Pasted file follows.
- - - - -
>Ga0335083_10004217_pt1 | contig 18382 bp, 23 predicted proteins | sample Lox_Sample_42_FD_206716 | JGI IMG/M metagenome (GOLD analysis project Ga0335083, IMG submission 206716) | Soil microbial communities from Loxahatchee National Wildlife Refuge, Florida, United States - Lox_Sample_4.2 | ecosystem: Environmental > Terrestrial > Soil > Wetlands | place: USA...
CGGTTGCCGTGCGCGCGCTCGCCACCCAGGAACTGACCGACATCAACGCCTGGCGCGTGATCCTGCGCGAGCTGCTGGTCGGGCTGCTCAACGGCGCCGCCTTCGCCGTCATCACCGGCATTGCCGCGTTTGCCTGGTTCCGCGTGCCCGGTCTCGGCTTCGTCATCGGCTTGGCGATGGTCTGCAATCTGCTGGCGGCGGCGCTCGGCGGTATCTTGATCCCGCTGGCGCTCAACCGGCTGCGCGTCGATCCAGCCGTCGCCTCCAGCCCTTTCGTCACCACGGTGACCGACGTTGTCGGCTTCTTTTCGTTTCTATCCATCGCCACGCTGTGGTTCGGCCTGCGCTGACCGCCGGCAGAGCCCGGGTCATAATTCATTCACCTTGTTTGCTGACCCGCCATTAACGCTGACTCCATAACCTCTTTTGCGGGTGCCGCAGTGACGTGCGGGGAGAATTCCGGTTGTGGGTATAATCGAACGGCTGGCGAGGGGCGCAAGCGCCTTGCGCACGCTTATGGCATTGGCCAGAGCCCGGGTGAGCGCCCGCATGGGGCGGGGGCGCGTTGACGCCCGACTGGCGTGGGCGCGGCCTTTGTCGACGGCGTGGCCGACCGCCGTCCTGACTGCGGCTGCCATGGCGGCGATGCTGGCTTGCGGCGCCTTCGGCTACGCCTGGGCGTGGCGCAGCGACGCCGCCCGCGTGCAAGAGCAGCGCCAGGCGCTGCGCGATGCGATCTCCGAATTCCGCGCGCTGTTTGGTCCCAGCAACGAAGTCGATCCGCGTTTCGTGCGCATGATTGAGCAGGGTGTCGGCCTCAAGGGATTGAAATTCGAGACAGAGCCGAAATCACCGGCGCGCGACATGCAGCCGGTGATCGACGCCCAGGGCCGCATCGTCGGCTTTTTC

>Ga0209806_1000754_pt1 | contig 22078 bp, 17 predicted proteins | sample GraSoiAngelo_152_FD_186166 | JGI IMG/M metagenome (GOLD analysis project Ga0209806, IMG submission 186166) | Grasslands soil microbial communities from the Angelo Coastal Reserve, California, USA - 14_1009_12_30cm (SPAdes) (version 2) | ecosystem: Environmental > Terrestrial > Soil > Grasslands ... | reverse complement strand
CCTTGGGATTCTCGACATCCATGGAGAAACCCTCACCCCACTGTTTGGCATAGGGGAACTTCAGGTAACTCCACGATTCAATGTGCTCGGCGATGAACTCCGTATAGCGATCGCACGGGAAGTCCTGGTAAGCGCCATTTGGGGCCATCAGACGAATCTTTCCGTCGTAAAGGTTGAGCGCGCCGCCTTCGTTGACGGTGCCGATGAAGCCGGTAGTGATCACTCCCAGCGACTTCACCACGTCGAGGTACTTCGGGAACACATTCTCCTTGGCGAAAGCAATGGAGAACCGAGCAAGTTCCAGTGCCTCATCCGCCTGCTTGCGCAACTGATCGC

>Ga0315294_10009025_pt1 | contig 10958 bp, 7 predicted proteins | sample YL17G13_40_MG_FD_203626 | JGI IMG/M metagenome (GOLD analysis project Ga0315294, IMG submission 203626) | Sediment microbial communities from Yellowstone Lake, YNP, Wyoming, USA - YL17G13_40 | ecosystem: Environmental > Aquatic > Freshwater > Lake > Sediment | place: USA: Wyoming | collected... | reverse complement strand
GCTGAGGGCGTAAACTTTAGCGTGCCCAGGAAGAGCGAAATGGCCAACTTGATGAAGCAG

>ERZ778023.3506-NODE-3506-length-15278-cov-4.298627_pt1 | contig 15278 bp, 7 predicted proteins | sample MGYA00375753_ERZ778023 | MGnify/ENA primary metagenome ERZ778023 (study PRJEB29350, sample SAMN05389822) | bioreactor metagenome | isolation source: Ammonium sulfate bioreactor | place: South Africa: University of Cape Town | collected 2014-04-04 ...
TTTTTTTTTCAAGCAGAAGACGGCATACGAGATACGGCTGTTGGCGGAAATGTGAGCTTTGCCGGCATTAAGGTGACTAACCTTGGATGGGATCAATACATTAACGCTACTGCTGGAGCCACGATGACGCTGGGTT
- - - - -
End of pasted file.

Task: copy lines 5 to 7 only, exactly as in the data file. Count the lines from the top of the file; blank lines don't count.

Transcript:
>Ga0315294_10009025_pt1 | contig 10958 bp, 7 predicted proteins | sample YL17G13_40_MG_FD_203626 | JGI IMG/M metagenome (GOLD analysis project Ga0315294, IMG submission 203626) | Sediment microbial communities from Yellowstone Lake, YNP, Wyoming, USA - YL17G13_40 | ecosystem: Environmental > Aquatic > Freshwater > Lake > Sediment | place: USA: Wyoming | collected... | reverse complement strand
GCTGAGGGCGTAAACTTTAGCGTGCCCAGGAAGAGCGAAATGGCCAACTTGATGAAGCAG

>ERZ778023.3506-NODE-3506-length-15278-cov-4.298627_pt1 | contig 15278 bp, 7 predicted proteins | sample MGYA00375753_ERZ778023 | MGnify/ENA primary metagenome ERZ778023 (study PRJEB29350, sample SAMN05389822) | bioreactor metagenome | isolation source: Ammonium sulfate bioreactor | place: South Africa: University of Cape Town | collected 2014-04-04 ...